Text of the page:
MT’s completely search-friendly dynamic URLs

The first few times I saw people worrying that the new dynamic PHP-based publishing in Movable Type 3.1x would mess up their permalinks, and make Google stop loving them, I didn’t worry too much about it. But, today I saw Mr. Dooce saying:

Why not use the dynamic page generation in MovableType 3.1?? Have you seen the instructions for that?? You have to do a lot of monkeying around and what happens to all those Google archived links in search results and links from others? Sure, we could try to generate a redirect .htaccess file, but again, pain pain pain. I think one of the biggest strengths of MovableType is that it generates a living breathing HTML page for the archives. It’s also one of the reasons that so many blogs show up so high in search results.

So maybe there’s a need for a little discussion of how URLs work with dynamic publishing. Please don’t think I’m talking down to you (or to Jon, who I’m sure only needed the prod of saying the URLs don’t change, and probably won’t be reading this at all) in this entry; it’s just that I’ve noticed how your eyes glaze over when you expect that someone’s going to geek beyond you. Fear not, it’s pretty simple.

Here’s an example of a URL from before dynamic publishing:

And here’s an example of a URL with dynamic publishing:

You’ve got to admit, that doesn’t look like it’s going to confuse Google, does it? Every single character is exactly the same, in the exact same order. How’s that happen?

When you ask Apache, the web server program most of you use (we’ll get to non-Apache and less-able Apache in a bit), for that URL, it doesn’t go straight to that directory on the disk and serve it up. Unless your server is run by someone cruel, who doesn’t allow it, first it will look for a file in / named .htaccess, and will do things to the URL based on what’s in there. Then it does the same in /archives/ and then in /archives/nubbin/, and only then, if you haven’t changed the URL around with the instructions in any of those .htaccess files, will it look for a file named 09_10_2004.html and send it off to the browser that asked for it.

With .htaccess and an Apache extension called mod_rewrite, there’s absolutely no need for anyone at the other end to know just what you are doing when you send them /archives/nubbin/09_10_2004.html. For example, when you request my /index.php file, you actually get it from another directory, that you don’t even need to know the name of: it just looks like it’s in /.

MT’s dynamic publishing just takes that a step farther: everything that you tell it you want to be dynamic, it moves the actual file aside (by renaming it to 09_10_2004.html.static), and then the .htaccess file and Apache have this conversation:

I want /archives/nubbin/09_10_2004.html
Is it a real file, on the disk?
(Looks) Nope, not there.
Is that the name of a directory?
(Peers at 09_10_2004.html, shakes head) D’oh. No.
Go ask this file named mtview.php for it – tell him what you want in the REQUEST_URI variable, and he’ll hook you up. And don’t bother telling the person who asked you that you didn’t just find the file.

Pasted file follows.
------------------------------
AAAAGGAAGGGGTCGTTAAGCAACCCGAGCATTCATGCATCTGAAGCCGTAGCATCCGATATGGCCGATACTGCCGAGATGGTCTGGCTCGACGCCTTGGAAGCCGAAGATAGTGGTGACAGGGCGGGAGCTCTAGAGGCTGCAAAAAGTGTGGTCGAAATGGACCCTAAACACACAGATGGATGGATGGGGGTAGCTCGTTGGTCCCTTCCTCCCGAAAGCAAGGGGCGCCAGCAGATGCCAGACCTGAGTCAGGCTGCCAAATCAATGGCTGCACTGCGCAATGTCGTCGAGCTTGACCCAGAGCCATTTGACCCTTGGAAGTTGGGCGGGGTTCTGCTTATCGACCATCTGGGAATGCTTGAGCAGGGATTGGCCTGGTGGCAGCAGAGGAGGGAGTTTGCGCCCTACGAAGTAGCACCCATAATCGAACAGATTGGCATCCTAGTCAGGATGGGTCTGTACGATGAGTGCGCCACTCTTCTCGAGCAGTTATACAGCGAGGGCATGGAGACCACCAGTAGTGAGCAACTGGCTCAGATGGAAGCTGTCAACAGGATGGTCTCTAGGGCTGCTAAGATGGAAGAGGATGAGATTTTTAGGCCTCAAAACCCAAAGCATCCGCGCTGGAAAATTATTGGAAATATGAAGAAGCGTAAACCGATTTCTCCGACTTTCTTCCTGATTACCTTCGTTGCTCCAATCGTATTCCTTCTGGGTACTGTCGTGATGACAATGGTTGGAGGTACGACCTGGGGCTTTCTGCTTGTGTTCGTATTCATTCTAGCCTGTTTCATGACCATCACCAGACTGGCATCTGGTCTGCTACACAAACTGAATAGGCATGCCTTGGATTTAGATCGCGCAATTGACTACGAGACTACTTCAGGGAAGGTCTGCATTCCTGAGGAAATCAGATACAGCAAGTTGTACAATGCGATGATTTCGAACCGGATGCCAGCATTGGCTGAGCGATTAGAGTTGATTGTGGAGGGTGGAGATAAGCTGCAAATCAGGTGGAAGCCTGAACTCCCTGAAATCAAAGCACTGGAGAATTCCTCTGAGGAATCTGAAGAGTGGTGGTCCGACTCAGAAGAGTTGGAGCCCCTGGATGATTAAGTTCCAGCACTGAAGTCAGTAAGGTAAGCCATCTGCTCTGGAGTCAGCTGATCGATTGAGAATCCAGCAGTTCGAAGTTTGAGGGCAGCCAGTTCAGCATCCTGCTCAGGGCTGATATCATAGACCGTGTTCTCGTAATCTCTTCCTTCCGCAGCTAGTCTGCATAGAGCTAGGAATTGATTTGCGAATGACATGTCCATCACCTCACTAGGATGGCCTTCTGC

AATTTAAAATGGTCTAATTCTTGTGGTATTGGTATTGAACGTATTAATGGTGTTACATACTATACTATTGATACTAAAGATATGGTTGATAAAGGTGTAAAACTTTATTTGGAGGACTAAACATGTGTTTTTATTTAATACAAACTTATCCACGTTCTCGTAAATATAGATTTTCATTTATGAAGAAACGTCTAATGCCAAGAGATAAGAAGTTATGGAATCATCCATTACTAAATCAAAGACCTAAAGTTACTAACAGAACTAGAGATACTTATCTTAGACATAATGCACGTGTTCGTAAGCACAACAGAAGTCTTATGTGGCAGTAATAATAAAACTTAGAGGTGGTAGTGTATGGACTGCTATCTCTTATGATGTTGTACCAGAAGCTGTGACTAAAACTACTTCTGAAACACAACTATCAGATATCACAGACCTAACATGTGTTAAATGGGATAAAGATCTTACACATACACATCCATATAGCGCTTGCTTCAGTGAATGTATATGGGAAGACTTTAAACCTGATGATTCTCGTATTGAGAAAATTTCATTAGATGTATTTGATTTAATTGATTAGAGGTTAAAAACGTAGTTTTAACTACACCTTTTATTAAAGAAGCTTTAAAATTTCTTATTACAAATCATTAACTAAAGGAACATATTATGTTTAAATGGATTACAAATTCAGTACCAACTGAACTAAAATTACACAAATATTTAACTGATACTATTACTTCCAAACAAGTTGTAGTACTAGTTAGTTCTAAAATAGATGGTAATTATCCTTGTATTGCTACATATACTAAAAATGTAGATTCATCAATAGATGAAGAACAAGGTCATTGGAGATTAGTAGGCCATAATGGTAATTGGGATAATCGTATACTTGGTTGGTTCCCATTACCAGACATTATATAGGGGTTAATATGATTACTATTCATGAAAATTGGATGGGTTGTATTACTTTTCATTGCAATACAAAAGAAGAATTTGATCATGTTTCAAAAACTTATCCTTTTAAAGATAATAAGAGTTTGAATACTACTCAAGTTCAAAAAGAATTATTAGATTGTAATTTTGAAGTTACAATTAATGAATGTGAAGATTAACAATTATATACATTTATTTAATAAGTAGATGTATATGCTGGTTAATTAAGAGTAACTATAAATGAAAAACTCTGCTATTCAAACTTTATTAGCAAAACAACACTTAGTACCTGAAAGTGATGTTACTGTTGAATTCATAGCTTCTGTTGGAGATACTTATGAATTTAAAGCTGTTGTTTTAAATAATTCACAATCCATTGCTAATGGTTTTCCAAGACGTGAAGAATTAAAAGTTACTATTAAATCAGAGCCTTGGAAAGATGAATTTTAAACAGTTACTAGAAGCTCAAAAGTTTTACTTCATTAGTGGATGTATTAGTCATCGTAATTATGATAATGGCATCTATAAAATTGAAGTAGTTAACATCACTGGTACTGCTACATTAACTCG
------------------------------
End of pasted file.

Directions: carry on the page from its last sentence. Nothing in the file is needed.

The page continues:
Apache tells mtview.php what it was originally looking for, mtview.php looks in a database table called mt_fileinfo to see what would be in that file if it was really there, and builds it up from scratch. Apache grabs that, sends it to your browser (or Googlebot, or anything else that asks), and doesn’t let on in any way that it didn’t find the real file. (Well, except for an X-Powered-By: PHP/4.3.6 header that nobody will notice.)

If you don’t get to use mod_rewrite, but you can have custom error pages (either through a .htaccess file or through something like cPanel), you can probably still use dynamic publishing, though you may wind up with a whole lot of 404 reports in your stats: just tell your server to use mtview.php for your custom error page, and it will try to create whatever file someone asks for, only returning a 404 if it’s not a URL that it knows about. And that’s also how you do it if you’re on a Windows server running IIS instead of Apache: tell it to use mtview.php as a custom error page.

Either way, there’s no reason for your permalinks to change, because they don’t really exist any more: once it’s working, you can delete all the old whatever.html.static files, and nothing changes. The URL is just a handy label that mtview.php uses to look up a row in the database that tells it things like “that’s a Monthly page, build it with template number 15, starting with 20040901” or “that’s an Individual entry, entry number 237, build it with template number 17.”

There are a few steps and requirements, and it’s not going to be right for everyone, but one thing you don’t have to worry about at all is your URLs.


Comment by Adam Kalsey #
2004-09-10 22:11:47

I realize that you’re trying to show in a conversational way how all this tech wizardry happens, but your conversation between Apache and .htaccess isn’t exactly how it happens.

The files can be there, but when Apache goes to grab it off the disk it first checks with .htaccess to see if there are any special instructions it should follow. .htaccess says, absolutely! You should ignore that file that’s on the disk and instead ask mtview.php for it, following all the other stuff about the REQUEST_URI and keeping it a big secret from the person on the other end.

Comment by Phil Ringnalda #
2004-09-10 22:31:50

Are you sure about that? I would interpret

  # don't serve mtview.php if the request is for a real file
  # (allows the actual file to be served)
  RewriteCond %{REQUEST_FILENAME} !-f